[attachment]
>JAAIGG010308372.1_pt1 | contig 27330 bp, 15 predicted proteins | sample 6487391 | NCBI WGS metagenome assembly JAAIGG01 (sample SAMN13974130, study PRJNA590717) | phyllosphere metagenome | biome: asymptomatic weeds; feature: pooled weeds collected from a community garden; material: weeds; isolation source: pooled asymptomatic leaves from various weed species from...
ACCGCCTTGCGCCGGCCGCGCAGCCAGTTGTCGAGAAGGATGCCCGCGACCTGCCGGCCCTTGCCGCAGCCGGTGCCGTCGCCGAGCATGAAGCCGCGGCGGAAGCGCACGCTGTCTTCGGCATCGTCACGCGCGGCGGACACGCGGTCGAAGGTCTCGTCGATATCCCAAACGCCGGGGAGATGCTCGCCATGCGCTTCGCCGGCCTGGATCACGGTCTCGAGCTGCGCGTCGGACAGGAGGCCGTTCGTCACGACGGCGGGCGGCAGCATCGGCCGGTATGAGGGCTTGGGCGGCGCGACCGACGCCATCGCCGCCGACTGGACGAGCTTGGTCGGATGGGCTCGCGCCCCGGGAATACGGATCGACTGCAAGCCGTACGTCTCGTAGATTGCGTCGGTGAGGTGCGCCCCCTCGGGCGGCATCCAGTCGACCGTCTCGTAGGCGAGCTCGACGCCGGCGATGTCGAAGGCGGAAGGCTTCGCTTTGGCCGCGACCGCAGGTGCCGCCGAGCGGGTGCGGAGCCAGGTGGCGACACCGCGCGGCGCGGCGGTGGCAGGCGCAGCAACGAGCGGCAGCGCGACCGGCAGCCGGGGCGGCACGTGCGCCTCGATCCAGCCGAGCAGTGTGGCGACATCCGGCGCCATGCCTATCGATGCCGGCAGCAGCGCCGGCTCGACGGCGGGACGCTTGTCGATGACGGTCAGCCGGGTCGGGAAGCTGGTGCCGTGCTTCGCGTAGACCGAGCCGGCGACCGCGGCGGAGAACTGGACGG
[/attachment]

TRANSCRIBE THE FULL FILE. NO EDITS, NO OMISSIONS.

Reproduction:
>JAAIGG010308372.1_pt1 | contig 27330 bp, 15 predicted proteins | sample 6487391 | NCBI WGS metagenome assembly JAAIGG01 (sample SAMN13974130, study PRJNA590717) | phyllosphere metagenome | biome: asymptomatic weeds; feature: pooled weeds collected from a community garden; material: weeds; isolation source: pooled asymptomatic leaves from various weed species from...
ACCGCCTTGCGCCGGCCGCGCAGCCAGTTGTCGAGAAGGATGCCCGCGACCTGCCGGCCCTTGCCGCAGCCGGTGCCGTCGCCGAGCATGAAGCCGCGGCGGAAGCGCACGCTGTCTTCGGCATCGTCACGCGCGGCGGACACGCGGTCGAAGGTCTCGTCGATATCCCAAACGCCGGGGAGATGCTCGCCATGCGCTTCGCCGGCCTGGATCACGGTCTCGAGCTGCGCGTCGGACAGGAGGCCGTTCGTCACGACGGCGGGCGGCAGCATCGGCCGGTATGAGGGCTTGGGCGGCGCGACCGACGCCATCGCCGCCGACTGGACGAGCTTGGTCGGATGGGCTCGCGCCCCGGGAATACGGATCGACTGCAAGCCGTACGTCTCGTAGATTGCGTCGGTGAGGTGCGCCCCCTCGGGCGGCATCCAGTCGACCGTCTCGTAGGCGAGCTCGACGCCGGCGATGTCGAAGGCGGAAGGCTTCGCTTTGGCCGCGACCGCAGGTGCCGCCGAGCGGGTGCGGAGCCAGGTGGCGACACCGCGCGGCGCGGCGGTGGCAGGCGCAGCAACGAGCGGCAGCGCGACCGGCAGCCGGGGCGGCACGTGCGCCTCGATCCAGCCGAGCAGTGTGGCGACATCCGGCGCCATGCCTATCGATGCCGGCAGCAGCGCCGGCTCGACGGCGGGACGCTTGTCGATGACGGTCAGCCGGGTCGGGAAGCTGGTGCCGTGCTTCGCGTAGACCGAGCCGGCGACCGCGGCGGAGAACTGGACGG